Undiscovered Gyrl by Allison Burnett is unlike any book I’ve read in a long time. The book is presented in the format of a blog. Katie decides to spend her gap-year from college creating a blog to share her life with the world. Her world spirals out of control, and this plays out to the immense following she has acquired online.
Katie’s character is incredibly unlikable — and I don’t necessarily mean this in a bad way, if anything, it’s what makes the book interesting. Katie is promiscuous, and despite being 18-years-old, she prefers men who are too old for her — including Dan who is in his early thirties and Paul, her boss, who is 45. She’s also narcissistic and is fixated on the idea of being uncovered from her blog. She thrives off receiving attention, and when she doesn’t get any, her self-esteem is hurt. Her pursuit of sex isn’t connected to satisfaction, she seeks it to validate her need to be desired. She’s a selfish character and has little social awareness of how her behaviour impacts other people in her life.
An interesting aspect of the novel was Burnett’s use of memory bias. The entire novel (until the last few pages) is told entirely through Katie’s perspective — consequently, this only presents readers with an overview of her version of events. Just as she changed the names of everyone in her blog, there’s a good chance other events were also presented differently to how they actually occurred. Aspects of Katie’s character appeared deranged, so I wouldn’t be surprised if her version of events weren’t exactly true — it’s something we’ll never know. Burnett’s use of memory bias is a reflection of how easily we tend to believe people online or how we’re easily swayed by online personalities to believe certain things — when the truth is, we all hide particular aspects of our lives.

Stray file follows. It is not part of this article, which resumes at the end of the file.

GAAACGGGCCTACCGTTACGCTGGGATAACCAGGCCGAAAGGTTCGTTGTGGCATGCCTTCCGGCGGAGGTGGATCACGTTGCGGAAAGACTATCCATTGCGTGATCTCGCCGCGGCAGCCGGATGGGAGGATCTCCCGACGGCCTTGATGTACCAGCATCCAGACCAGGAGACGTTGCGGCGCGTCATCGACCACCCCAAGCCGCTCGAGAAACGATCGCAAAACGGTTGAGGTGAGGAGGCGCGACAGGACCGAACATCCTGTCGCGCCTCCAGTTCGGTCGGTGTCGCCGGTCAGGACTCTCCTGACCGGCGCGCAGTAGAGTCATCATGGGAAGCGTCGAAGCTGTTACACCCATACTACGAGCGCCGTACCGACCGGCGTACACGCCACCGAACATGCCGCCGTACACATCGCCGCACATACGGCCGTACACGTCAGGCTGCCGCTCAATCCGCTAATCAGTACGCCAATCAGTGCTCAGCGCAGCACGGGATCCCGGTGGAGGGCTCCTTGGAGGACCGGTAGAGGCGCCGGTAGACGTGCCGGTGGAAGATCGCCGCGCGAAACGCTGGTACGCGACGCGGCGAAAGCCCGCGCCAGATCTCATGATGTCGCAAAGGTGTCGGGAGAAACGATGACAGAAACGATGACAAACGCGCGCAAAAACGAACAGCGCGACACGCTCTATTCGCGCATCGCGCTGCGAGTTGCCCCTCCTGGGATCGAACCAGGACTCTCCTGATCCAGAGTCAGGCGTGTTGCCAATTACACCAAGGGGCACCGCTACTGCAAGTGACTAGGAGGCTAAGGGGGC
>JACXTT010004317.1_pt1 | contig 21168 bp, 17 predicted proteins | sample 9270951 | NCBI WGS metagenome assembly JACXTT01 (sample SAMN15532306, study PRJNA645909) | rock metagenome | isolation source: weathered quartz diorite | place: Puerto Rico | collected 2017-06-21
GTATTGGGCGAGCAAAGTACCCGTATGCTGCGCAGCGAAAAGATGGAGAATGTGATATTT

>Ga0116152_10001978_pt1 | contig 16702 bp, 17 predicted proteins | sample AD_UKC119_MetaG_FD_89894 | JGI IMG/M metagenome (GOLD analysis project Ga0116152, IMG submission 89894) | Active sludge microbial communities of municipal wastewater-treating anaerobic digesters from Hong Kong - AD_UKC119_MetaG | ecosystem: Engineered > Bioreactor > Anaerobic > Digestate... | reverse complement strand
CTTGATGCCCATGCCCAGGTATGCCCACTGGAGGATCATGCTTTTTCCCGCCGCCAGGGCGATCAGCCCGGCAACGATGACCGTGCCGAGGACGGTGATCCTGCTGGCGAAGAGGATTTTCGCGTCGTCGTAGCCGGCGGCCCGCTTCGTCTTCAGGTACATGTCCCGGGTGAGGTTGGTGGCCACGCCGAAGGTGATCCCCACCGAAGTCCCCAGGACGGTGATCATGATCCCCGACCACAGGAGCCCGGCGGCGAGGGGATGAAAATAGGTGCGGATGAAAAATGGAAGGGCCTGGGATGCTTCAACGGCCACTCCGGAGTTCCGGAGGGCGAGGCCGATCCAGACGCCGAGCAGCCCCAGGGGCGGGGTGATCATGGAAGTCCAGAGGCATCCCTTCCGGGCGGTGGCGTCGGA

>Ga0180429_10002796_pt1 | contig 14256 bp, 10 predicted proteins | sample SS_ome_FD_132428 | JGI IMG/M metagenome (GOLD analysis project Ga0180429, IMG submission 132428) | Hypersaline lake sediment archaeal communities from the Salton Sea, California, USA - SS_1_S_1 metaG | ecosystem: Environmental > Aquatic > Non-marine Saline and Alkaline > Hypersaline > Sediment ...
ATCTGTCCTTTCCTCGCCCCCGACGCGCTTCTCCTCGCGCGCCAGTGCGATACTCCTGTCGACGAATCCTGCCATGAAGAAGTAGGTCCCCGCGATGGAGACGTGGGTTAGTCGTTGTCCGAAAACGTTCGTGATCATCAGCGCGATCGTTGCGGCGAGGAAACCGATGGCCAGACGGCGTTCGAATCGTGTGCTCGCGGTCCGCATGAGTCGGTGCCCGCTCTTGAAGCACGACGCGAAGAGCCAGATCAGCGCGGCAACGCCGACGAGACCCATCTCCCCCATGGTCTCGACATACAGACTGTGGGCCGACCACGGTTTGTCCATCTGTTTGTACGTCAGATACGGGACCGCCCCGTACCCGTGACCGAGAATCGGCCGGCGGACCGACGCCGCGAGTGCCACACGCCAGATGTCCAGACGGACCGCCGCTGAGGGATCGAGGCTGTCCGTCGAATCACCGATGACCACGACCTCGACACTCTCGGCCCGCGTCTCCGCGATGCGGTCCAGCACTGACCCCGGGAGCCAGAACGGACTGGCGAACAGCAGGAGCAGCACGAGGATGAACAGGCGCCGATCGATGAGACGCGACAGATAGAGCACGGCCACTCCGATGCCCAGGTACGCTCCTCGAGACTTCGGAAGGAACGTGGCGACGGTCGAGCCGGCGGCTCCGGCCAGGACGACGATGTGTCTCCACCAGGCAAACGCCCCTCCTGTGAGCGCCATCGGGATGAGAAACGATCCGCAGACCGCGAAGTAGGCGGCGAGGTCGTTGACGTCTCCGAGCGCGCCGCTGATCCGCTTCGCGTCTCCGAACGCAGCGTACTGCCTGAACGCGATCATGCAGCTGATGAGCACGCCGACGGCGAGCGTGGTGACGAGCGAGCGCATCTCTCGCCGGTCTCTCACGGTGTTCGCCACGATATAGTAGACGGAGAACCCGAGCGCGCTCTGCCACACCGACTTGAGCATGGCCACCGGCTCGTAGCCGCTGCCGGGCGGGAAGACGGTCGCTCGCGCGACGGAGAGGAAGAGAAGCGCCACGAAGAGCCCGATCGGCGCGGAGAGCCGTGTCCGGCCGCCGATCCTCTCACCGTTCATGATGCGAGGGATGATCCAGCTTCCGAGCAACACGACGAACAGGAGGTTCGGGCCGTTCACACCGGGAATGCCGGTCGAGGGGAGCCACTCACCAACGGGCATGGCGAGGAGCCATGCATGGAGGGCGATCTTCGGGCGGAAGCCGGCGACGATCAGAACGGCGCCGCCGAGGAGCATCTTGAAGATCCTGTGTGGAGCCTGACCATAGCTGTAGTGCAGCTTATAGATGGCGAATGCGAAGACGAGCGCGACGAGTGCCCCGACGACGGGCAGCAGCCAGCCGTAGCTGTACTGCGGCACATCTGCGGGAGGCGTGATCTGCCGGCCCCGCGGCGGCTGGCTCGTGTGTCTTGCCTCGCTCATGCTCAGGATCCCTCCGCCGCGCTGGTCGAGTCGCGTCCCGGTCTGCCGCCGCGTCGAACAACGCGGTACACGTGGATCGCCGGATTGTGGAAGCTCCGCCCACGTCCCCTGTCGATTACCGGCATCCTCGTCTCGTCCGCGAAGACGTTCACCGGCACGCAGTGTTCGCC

I thought it was disappointing that the novel didn’t provide closure and left the narrative too open-ended. I understand that Burnett wanted to focus on the enigmatic characterisation of Katie, but some answers or further information would have provided more closure.
Though I wouldn’t say reading Undiscovered Gyrl was an enjoyable experience, it’s overall premise was thought-provoking and it leaves readers desperately wanting to uncover the inner workings of the book’s protagonist.
Release date: August 11th 2009 by Vintage